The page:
Monday, February 9, 2015

The Life Aquatic With Steve Zissou Review (Classic Write-Up)

This Is The Dawning Of The Age Of Aquatic
The films of Wes Anderson have covered a surprisingly wide spectrum of storytelling, whether it be the mid-life crisis of Fantastic Mr. Fox, the young rebellious couple in Moonrise Kingdom or the art caper that The Grand Budapest Hotel focuses itself on. Anderson has a knack for creating unique tales that make use of great actors and his distinct visual style. The story of The Life Aquatic With Steve Zissou is a decent enough foundation for a feature, though the film winds up feeling a bit undercooked as a whole.

Steve Zissou (Bill Murray) is an underwater documentary filmmaker who has spent countless years researching aquatic wildlife. On a new research expedition fueled by vengeance, his newly discovered son, Ned (Owen Wilson) joins the ride, as does a reporter named Jane (Cate Blanchett). Despite capable actors playing the two characters, the script (written by Anderson and Noah Baumbach, which is an indie movie dream team if there ever was one) never gives them anything particularly remarkable to do, which is a recurring problem with the feature.

I'm sure you can tell it at this point, but I'll reaffirm it in a blunt fashion; The Life Aquatic With Steve Zissou isn't a bad, or even mediocre film by any means. But it did feel lacking to me in several important regards, namely in how underdeveloped some members of the ensemble cast are. The majority of the film is spent with the crew of Zissou's ship, and some of them (like Willem Dafoe as an insecure fellow and a David Bowie crooning member of the crew) leave an impression, while many of the others don't leave much of an impression.

The casting is excellent, as it usually is in Wes Anderson films, with this roster of actors led by the one and only Bill Murray, a regular fixture of the director. He plays Zissou as the kind of cantankerous, but redeemable fellow Murray has played prominently in the 21st century in everything from Lost In Translation to Garfield: A Tale Of Two Kitties. Zissou feels a bit one-note in early sequences of the film, and him and Wilson father-son dynamic came off as similarly been-there-done-that to me, but some of his final scenes (especially when he and his crew go down to see a jaguar shark in a submarine) are played in the kind of understated manner that shows how excellent Murray is as a performer.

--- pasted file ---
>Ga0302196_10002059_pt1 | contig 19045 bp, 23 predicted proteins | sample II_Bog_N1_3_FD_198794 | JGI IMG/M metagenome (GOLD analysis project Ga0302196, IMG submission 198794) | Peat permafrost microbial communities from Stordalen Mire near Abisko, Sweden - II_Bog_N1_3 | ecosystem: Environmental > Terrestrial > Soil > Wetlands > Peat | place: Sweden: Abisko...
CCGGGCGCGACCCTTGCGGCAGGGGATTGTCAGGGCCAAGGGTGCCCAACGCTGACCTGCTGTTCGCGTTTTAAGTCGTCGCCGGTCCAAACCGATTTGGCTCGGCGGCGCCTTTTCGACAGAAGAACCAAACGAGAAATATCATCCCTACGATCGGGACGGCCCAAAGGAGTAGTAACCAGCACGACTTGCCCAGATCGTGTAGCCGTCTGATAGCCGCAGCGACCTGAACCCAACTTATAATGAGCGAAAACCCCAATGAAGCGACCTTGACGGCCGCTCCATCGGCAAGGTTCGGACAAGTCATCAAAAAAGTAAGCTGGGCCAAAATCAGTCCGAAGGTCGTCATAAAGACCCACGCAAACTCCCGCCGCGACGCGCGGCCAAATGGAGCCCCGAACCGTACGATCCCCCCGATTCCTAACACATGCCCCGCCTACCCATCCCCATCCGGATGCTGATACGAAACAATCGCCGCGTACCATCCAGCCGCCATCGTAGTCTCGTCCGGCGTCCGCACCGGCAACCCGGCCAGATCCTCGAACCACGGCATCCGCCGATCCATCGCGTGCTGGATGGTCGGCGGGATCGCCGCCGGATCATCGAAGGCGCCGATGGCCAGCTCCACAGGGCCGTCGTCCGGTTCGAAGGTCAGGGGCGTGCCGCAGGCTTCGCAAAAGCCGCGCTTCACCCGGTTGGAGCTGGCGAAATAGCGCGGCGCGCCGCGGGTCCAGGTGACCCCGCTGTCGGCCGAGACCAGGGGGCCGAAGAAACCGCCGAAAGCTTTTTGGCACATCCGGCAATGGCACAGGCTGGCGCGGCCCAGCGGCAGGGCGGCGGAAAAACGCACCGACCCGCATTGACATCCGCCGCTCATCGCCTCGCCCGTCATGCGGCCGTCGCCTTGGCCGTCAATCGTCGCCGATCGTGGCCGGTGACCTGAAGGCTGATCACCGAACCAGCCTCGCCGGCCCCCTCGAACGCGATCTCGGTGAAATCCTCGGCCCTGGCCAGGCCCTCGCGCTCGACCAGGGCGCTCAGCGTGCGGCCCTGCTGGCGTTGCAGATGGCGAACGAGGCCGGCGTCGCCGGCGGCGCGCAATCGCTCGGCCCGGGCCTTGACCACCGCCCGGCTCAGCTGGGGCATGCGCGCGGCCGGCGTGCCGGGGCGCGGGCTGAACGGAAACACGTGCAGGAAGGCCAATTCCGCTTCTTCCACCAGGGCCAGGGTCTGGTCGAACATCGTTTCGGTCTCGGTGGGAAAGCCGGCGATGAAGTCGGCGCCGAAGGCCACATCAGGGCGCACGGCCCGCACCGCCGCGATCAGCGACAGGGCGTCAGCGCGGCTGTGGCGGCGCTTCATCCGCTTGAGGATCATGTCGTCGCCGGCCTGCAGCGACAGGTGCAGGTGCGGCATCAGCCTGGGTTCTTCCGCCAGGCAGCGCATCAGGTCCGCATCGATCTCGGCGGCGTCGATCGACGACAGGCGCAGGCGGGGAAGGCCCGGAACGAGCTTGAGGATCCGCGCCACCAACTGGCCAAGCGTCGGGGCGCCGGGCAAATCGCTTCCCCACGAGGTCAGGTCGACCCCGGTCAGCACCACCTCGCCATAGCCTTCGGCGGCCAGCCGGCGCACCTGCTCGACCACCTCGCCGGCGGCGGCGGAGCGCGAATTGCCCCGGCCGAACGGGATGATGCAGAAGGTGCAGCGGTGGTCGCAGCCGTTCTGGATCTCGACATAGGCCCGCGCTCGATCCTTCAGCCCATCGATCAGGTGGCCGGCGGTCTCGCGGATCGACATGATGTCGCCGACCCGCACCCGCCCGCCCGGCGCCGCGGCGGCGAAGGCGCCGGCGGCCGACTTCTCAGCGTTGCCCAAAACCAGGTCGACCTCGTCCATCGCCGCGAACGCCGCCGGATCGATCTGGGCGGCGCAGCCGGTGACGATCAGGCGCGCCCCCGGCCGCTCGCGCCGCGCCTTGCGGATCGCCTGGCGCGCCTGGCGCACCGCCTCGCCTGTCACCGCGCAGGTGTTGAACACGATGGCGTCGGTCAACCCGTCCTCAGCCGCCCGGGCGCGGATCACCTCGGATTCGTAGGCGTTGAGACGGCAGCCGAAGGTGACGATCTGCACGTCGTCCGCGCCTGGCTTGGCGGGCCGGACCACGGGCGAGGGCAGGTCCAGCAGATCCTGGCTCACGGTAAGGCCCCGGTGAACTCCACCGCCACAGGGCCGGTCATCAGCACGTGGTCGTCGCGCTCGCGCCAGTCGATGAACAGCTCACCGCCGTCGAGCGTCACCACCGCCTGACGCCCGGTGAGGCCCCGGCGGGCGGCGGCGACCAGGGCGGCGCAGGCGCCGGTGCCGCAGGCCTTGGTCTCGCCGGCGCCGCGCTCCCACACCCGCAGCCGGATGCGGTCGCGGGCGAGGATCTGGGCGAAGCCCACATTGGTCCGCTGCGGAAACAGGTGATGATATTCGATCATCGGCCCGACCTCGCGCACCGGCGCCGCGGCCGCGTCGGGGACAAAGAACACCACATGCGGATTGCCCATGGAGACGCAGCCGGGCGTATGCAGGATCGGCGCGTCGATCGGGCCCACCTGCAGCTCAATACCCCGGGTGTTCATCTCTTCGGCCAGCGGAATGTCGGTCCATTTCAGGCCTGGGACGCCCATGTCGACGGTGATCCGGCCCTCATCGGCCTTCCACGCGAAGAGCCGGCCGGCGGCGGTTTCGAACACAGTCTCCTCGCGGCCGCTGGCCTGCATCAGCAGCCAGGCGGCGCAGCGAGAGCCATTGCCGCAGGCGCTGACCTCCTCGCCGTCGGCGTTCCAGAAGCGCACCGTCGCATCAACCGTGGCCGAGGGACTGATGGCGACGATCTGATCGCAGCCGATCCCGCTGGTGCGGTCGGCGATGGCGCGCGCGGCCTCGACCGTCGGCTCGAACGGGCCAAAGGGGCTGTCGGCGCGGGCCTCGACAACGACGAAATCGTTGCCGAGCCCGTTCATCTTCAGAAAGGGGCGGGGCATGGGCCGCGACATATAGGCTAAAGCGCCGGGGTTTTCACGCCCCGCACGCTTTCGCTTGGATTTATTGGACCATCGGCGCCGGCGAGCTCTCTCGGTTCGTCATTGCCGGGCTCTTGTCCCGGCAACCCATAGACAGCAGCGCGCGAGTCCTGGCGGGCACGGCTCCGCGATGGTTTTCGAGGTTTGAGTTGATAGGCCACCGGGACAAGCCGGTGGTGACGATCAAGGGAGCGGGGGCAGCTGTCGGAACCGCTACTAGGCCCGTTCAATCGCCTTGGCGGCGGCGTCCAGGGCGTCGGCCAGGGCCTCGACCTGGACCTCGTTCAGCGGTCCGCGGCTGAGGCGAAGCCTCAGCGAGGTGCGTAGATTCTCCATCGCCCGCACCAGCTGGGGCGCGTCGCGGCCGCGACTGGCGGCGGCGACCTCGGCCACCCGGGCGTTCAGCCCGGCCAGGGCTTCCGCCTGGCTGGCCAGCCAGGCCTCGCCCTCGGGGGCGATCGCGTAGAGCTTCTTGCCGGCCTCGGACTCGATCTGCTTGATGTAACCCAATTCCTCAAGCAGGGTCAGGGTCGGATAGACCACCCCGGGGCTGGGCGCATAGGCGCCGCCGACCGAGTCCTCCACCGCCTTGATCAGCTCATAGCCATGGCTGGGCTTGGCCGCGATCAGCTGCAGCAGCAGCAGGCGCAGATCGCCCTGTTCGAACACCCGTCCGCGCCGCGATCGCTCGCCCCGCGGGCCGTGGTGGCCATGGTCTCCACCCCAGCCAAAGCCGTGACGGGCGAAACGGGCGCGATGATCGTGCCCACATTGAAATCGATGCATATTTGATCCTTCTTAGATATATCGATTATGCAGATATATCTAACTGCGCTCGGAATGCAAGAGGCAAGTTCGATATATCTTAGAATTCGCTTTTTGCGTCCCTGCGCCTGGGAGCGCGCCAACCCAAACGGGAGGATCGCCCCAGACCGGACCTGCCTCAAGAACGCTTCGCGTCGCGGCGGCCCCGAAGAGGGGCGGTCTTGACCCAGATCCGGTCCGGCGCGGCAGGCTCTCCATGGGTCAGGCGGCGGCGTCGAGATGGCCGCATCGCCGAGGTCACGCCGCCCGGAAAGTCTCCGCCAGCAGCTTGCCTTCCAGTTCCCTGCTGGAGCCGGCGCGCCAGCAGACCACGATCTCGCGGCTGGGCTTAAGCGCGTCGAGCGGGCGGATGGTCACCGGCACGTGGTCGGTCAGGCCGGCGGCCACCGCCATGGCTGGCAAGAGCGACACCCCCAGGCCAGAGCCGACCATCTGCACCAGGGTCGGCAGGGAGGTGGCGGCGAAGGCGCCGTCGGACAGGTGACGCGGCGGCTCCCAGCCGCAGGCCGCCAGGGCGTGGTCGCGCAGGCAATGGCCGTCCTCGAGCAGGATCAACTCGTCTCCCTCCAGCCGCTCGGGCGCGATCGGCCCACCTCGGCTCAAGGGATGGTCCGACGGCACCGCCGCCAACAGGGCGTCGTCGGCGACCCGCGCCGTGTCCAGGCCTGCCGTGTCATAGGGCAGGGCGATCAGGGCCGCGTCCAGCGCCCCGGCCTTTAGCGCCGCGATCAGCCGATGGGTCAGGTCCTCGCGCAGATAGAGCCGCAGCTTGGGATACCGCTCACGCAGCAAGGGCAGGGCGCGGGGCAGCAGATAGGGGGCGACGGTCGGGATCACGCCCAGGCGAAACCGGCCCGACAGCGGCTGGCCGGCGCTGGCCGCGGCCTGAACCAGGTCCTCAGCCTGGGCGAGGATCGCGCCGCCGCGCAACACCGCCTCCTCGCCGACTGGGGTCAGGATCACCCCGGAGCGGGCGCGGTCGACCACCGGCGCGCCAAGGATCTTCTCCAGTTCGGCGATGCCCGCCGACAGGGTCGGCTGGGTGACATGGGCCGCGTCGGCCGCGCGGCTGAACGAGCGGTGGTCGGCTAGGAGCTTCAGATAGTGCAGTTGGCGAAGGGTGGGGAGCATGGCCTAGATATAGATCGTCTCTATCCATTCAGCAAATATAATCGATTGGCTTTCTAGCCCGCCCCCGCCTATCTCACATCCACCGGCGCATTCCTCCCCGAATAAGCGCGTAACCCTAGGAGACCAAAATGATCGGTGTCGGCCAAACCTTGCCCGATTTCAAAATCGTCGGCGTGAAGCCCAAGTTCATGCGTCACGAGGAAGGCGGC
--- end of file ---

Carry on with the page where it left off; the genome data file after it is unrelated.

That jaguar shark, as well as the rest of the films aquatic life, is brought to life in clay-motion animation, a medium Anderson would utilize to phenomenal results in one of the 21st centuries best films Fantastic Mr. Fox just five years later. These clay-motion creations are directed by Henry Selick (director of The Nightmare Before Christmas and Coraline) and for some reason, they worked for me as a way to help reinforce the films more old-timey atmosphere. It's a nice touch in a film full of sweet visual choices; Zissou's ship is a wonderland of eye candy, each room is so intricately designed. Even if it stumbles on some notable fronts, The Life Aquatic With Steve Zissou at least is a champ when it comes to visual splendor.

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